Portraits of Pope Benedict XVI and Archbishop Marcel Lefebvre, founder of the traditionalist Society of St. Pius X, flank a crucifix at St. Michael the Archangel Chapel in Farmingville, N.Y., in this Feb. 1, 2009 photo. Pope Francis has closed the pontifical commission responsible for traditionalist Catholics and turned over responsiblity for them to the Congregation for the Doctrine of the Faith. (CNS photo/Gregory A. Shemitz)
Pope Francis has closed the pontifical commission that had been responsible for the pastoral care of Catholics attached to the pre-Vatican II Mass, transferring the commission's tasks to a special section of the Congregation for the Doctrine of the Faith.
And because the disputed issues at the heart of the Vatican's ongoing talks with the traditionalist Society of St. Pius X "are mainly doctrinal," the doctrinal congregation will take full responsibility for them, Pope Francis wrote in a document released by the Vatican Jan. 19.
St. John Paul II had established the Pontifical Commission "Ecclesia Dei" in 1988 to facilitate the "full ecclesial communion of priests, seminarians, religious communities or individuals until now linked in various ways to the fraternity founded by Msgr. (Marcel) Lefebvre, who may wish to remain united to the Successor Peter in the Catholic Church, while preserving their spiritual and liturgical traditions."
St. John Paul also insisted that "respect must everywhere be shown for the feelings of all those who are attached to the Latin liturgical tradition."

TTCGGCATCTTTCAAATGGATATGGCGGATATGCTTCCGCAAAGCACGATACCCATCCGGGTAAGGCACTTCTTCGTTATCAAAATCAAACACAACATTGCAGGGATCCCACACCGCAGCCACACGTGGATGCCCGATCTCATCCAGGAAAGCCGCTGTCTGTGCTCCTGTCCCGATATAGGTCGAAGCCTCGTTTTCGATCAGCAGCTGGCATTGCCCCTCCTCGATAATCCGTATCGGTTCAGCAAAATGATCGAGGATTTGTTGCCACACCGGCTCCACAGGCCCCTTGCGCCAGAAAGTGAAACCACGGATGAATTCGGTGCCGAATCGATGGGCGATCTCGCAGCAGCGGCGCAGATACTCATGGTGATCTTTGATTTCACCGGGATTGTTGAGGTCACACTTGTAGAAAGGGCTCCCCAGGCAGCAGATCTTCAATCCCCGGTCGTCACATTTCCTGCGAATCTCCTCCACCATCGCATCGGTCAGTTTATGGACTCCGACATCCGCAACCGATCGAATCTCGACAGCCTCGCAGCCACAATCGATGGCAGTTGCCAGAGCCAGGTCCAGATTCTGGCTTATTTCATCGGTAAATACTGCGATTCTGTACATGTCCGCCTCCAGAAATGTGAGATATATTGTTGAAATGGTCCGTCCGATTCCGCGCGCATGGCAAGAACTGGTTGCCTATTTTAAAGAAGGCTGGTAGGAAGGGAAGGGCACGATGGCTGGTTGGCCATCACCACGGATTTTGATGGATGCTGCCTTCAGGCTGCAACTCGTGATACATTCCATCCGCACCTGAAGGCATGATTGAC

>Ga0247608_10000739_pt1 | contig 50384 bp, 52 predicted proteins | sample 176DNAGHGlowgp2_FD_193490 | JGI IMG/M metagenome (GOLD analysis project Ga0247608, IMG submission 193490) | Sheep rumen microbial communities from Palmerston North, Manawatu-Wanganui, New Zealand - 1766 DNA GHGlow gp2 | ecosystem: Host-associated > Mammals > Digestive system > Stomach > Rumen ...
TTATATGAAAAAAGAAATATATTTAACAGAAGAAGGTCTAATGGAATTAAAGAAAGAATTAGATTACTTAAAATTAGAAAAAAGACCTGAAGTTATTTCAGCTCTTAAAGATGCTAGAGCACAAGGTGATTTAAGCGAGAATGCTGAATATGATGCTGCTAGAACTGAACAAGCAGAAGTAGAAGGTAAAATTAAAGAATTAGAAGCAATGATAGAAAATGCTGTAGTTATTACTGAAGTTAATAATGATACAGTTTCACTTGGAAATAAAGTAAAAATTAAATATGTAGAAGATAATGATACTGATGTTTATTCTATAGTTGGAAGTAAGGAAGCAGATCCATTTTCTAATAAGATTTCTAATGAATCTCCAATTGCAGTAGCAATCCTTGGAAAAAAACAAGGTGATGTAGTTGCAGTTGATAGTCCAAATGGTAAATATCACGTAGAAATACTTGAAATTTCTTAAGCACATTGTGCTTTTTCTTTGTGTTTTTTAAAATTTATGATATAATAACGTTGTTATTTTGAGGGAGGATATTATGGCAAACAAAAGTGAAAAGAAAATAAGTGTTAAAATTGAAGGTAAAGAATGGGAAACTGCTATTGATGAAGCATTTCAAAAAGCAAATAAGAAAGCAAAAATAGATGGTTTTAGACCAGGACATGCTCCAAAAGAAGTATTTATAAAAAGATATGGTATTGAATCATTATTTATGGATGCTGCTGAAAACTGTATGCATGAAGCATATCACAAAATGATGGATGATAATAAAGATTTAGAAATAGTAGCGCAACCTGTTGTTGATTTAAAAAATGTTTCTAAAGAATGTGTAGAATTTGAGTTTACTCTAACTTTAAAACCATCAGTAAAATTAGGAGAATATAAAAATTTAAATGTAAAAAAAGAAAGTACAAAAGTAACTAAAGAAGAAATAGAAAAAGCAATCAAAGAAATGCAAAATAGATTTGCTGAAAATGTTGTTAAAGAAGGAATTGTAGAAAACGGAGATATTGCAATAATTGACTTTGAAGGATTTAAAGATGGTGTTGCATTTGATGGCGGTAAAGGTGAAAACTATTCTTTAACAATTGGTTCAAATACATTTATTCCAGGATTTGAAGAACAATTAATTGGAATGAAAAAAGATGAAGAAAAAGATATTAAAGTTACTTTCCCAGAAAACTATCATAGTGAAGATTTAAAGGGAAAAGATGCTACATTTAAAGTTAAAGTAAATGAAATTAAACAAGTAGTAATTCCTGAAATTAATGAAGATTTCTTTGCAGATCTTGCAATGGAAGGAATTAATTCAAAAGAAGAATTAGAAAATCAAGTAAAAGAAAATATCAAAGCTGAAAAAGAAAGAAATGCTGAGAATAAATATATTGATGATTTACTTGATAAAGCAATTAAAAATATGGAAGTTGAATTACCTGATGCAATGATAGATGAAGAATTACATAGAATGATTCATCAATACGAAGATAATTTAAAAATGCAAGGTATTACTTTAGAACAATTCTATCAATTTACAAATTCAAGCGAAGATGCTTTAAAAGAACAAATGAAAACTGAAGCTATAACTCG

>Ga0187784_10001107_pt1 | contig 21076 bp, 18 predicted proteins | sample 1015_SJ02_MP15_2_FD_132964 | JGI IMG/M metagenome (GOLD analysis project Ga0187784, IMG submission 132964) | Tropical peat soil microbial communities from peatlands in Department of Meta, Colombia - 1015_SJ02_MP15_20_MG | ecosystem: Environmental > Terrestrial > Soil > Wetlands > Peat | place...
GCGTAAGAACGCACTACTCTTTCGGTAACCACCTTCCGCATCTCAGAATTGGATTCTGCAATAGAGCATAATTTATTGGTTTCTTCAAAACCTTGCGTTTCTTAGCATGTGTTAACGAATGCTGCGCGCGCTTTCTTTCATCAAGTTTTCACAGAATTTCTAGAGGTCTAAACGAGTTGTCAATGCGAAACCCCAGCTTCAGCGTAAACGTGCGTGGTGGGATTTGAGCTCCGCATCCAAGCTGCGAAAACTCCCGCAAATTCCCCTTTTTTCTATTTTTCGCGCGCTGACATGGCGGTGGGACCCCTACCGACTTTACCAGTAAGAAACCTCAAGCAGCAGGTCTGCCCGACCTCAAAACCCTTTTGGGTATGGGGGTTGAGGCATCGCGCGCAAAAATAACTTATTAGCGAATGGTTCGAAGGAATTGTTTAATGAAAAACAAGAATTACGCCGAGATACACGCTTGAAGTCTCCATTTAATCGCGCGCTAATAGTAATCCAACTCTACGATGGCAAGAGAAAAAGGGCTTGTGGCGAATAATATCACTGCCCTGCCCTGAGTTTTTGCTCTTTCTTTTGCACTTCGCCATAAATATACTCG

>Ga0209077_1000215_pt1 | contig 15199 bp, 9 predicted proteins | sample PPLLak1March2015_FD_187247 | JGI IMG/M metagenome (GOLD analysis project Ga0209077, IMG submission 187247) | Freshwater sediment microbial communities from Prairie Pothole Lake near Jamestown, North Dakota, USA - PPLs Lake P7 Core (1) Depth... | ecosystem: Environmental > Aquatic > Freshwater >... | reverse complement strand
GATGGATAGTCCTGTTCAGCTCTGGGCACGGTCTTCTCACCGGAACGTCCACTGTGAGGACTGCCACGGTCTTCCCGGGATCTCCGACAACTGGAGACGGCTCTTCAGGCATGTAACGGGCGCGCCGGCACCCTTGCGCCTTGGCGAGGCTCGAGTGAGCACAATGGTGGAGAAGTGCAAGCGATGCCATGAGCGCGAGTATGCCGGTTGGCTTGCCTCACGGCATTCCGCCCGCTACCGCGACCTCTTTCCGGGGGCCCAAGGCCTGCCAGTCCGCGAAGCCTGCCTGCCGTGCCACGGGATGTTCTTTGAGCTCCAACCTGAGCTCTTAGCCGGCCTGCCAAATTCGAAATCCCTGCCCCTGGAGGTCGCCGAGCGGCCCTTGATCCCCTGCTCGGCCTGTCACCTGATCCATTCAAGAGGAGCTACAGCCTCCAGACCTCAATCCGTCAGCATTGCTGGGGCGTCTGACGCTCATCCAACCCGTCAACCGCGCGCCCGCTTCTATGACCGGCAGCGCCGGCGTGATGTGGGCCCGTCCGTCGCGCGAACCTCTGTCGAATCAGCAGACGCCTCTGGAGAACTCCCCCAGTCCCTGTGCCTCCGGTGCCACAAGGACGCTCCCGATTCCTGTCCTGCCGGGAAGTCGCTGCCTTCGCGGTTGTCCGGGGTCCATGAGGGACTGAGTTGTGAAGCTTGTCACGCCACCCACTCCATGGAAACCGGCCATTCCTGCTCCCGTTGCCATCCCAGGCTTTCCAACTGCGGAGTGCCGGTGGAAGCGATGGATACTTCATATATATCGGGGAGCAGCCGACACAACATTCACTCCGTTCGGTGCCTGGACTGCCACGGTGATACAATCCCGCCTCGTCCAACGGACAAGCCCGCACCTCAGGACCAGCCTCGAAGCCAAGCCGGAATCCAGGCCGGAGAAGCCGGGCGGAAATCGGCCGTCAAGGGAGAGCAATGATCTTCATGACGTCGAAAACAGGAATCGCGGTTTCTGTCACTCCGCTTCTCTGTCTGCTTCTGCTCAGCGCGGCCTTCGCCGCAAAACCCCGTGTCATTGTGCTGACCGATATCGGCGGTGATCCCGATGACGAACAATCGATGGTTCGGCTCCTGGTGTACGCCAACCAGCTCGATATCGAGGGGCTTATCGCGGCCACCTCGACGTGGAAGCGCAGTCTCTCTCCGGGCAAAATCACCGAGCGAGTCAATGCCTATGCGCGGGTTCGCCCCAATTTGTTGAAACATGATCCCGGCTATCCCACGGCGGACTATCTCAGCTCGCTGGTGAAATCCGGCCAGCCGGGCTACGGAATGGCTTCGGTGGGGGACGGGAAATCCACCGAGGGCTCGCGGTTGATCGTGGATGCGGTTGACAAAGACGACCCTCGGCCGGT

At the time, Archbishop Lefebvre was still alive and, despite St. John Paul's warnings that he would be engaging in a "schismatic act," the archbishop ordained four bishops without papal approval. The Congregation for Bishops issued a notice July 1, 1988, that Archbishop Lefebvre and the four new bishops incurred automatic excommunication.
Pope Benedict XVI in 2007 gave wide permission for the celebration of the "extraordinary" form of the Mass, that is, Mass according to the Roman Missal published in 1962 before the reforms of the Second Vatican Council.
And, less than two years later, Pope Benedict in 2009 lifted the excommunications imposed on the bishops ordained by Archbishop Lefebvre, saying the penalty had been imposed "with the aim of calling those thus punished to repent and to return to unity." After 20 years, he said, "this goal has sadly not yet been attained," but the remission of the excommunication "has the same aim as that of the punishment: namely, to invite the four bishops once more to return."
With all the developments over the past 30 years, Pope Francis said, the situation of Catholics attached to the extraordinary form of the liturgy has changed and the "institutes and religious communities that habitually celebrate in the extraordinary form have found their stability."
In addition, because the questions being handled by the Ecclesia Dei commission are "mainly doctrinal" today, it makes sense to entrust them to the Congregation for the Doctrine of the Faith.
Andrea Tornielli, editorial director of the Vatican Dicastery for Communication, said the staff of Ecclesia Dei would become the staff of the new section in the doctrinal congregation.
Pope Benedict's decision to lift the bishops' excommunications and to extend the use of the extraordinary rite, and Pope Francis' decision to give priests of the Society of St. Pius X faculties to hear confessions and officiate at weddings mean that doctrinal differences over the teaching of the Second Vatican Council remain "the only issue still open, though it is also the most important," Tornielli wrote for Vatican News.
The SSPX in July elected Italian Father Davide Pagliarani as its new superior general. Tornielli said the new leaders "have announced their desire for further discussions with the Holy See regarding the texts of the Second Vatican Council: a delicate issue which will be addressed by the prefect of the Congregation for the Doctrine of the Faith."